What classifies as “cozy?”
Surprisingly, I had some trouble narrowing down books for this week’s topic. Are we talking about the cute and fluffy kind of cozy, with the leaves changing colors and Halloween on the horizon? Or is it more of a rainy day cozy, when it’s cold, dreary, and a little depressing?
I went both ways with this one.
The Book Jumper by Mechthild Glaser
The Book Jumper is an under-hyped young adult fantasy novel. It follows Amy Lennox, who leaves Germany with her mother to their family’s estate in Scotland. She meets her grandmother, who insists she read, though not in the usual way. Amy comes from a long line of book jumpers, those that can travel inside books and whose life mission is to protect the world inside. While her newfound gift is every book lover’s dream, it also comes with an unexpected complication: someone is stealing from books and kidnapping characters. Teaming up with her new friend Will, another book jumper, Amy sets out to get to the bottom of the mystery, even if her life is in danger.
The Book Jumper is set on this stormy little isle outside of the Scottish mainland. While they are isolated for most of the book, the atmosphere was a character itself. Plus, the family mansion was old and slightly falling apart. There was an element of tension as Amy’s family had to share the space with Will’s family, a rival clan of book jumpers. It was like a modern-day fairy tale, mixing beauty with a little bit of darkness towards the end.
The Storied Life of A.J. Fikry by Gabrielle Zevin
If I had to pick one book to be called “cozy,” it would have to be The Storied Life of A.J. Fikry. I hardly ever talk about it on my blog, but I did like it when I read it. A.J. Fikry is a grumpy widower and bookstore owner who has one of his most prized possessions stolen: a rare collection of Edgar Allan Poe stories. Just when he thinks it couldn’t get any worse, his life is turned upside down when he discovers a surprising delivery in his bookstore in the form of a two-year-old girl named Maya. To everyone’s surprise, A.J. adopts Maya, changing his life for the better.
The Storied Life of A.J. Fikry gave me all the warm fuzzy feelings, at least when I first started reading it. It is another novel set on an island isolated from the mainland and everyone is in each other’s business. Underneath the cozy feeling of A.J. and Maya’s storyline, as they grow together as a family, we are also dealing with other people’s more serious issues, like A.J.’s former sister-in-law, who has an uncaring philandering husband and struggles to have a baby.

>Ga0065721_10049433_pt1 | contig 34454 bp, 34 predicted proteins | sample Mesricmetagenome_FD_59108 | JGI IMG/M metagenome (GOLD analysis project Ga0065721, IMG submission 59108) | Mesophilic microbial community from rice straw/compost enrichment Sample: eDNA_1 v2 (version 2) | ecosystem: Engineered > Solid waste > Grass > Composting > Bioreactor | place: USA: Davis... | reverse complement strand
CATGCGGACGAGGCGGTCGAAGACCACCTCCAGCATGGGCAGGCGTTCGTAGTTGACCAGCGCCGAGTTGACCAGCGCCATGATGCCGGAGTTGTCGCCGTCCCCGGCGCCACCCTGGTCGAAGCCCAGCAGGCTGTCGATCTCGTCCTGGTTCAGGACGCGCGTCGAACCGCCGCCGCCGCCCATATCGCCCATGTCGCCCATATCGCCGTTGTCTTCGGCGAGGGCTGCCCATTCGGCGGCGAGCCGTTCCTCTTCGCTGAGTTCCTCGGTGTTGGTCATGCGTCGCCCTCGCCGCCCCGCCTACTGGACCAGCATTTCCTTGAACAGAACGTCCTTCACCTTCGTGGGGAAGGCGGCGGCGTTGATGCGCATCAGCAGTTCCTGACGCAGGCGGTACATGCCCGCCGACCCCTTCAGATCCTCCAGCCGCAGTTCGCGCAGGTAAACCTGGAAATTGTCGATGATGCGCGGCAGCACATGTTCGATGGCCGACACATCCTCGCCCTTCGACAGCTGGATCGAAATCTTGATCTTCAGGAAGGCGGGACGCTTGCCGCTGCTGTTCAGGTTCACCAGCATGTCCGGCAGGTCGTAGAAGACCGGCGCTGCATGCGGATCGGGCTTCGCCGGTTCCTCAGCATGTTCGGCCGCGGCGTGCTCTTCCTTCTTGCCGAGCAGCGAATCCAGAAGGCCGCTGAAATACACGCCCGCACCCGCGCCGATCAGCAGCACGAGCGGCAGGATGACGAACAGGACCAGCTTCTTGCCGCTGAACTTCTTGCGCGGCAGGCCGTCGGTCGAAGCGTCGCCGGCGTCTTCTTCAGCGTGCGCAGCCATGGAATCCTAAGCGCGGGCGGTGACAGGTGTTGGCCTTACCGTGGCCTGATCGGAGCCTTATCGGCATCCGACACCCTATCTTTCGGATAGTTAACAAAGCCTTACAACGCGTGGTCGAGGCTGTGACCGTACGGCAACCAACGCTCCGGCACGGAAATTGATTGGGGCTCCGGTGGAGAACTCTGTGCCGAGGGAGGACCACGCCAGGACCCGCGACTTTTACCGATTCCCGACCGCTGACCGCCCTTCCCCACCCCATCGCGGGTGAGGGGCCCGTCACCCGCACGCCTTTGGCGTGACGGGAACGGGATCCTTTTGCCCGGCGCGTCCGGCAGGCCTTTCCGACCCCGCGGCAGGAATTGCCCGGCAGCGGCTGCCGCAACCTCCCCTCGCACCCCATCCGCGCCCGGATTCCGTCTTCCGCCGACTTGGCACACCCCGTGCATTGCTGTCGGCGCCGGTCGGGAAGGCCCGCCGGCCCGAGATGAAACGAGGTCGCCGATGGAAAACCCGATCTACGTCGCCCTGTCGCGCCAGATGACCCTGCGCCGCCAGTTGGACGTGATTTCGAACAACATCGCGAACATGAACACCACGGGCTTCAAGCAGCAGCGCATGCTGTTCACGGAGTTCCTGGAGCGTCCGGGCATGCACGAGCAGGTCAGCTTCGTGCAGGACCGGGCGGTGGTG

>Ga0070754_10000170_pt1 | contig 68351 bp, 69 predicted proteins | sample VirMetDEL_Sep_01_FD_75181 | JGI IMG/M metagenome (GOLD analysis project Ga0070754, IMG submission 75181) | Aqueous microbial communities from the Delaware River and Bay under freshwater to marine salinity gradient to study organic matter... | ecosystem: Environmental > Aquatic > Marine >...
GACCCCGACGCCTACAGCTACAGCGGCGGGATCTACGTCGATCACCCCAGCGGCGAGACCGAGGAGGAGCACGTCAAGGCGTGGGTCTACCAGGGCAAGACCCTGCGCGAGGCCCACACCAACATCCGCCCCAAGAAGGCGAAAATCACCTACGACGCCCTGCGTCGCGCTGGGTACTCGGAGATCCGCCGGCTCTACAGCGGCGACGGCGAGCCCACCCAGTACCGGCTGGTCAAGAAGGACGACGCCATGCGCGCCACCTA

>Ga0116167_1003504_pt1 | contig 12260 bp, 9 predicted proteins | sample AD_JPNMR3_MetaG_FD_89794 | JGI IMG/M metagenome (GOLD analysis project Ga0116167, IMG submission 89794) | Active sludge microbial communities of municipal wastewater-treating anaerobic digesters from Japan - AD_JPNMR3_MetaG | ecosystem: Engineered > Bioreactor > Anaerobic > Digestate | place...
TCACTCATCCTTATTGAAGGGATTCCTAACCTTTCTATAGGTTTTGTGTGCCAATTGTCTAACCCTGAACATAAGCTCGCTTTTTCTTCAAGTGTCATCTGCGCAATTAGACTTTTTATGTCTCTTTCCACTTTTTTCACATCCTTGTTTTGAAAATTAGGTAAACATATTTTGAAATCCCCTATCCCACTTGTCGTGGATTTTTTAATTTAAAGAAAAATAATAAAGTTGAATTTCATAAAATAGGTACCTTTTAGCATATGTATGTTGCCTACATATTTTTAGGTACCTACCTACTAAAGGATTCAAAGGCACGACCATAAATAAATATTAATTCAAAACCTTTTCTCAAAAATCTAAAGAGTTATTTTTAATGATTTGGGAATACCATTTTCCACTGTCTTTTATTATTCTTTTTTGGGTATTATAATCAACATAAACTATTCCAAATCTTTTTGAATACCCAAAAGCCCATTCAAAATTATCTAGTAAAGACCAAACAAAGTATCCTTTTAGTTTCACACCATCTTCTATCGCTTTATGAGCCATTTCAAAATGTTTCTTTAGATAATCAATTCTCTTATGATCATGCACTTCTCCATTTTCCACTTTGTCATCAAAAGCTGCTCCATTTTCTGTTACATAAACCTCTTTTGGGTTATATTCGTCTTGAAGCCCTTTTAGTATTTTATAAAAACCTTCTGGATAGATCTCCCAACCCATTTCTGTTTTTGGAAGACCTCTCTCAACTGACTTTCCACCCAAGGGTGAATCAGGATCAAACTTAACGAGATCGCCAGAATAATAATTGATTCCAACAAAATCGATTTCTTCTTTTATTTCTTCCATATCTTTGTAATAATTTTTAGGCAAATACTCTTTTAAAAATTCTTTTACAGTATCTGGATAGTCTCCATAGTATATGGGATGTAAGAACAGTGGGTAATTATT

Lilac Girls by Martha Hall Kelly
I would apply the word cozy to the cover of Lilac Girls a little more than the inside contents. It is a World War II story following three women: Caroline, an American woman that works at the French consulate in New York City; Kasia, a Polish teenager who is shipped to the infamous Ravensbruck, a women’s concentration camp, and is the victim of horrendous experiments; and Herta, a doctor at Ravensbruck who comes into a moral crisis as she is trapped amongst the male-dominated Nazis. Lilac Girls is a big book, but it’s the kind you want to snuggle up with because, once you pick it up, chances are you will have a hard time putting it down.
The Beast is an Animal by Peternelle van Arsdale
If there is any book on this list that is ideal for the autumn/Halloween season, it is The Beast is an Animal by Peternelle van Arsdale. It is set in a Puritan type world where ordinary people live in fear of magic, specifically two sisters called the soul eaters and their master, The Beast.
When the main character, Alys, was seven years old, she encountered the soul eaters while wondering around one night, but they spare her and the other children in the village. With all the adults dead, they are sent to a neighboring village that despises magic to a point where they will target anyone who appears different. Years later, the secret Alys has kept is coming back to haunt her as The Beast and the soul eaters threaten those she cares for.
The Beast is an Animal has delicious writing and the world is dark but atmospheric. The mythology behind it is just plain creepy. If you are looking for a Halloween read, I recommend this one.
The Little Prince by Antoine de Saint-Exupery
I was introduced to The Little Prince in college, when I was a teaching assistant. The professor I worked with, The Little Prince was one of her favorites and she frequently used it for her classes. On the surface, it is downright cute, but it is also philosophical. A pilot crash lands in the desert and meets a mysterious child he calls The Little Prince. The boy challenges him to think creatively and see imagination in a world that typically squashes anything not deemed “practical” or “realistic.” I’m totally butchering the synopsis. The Little Prince is much more layered, but you could read it in a day, it’s so short. And you won’t want to put it down, anyway.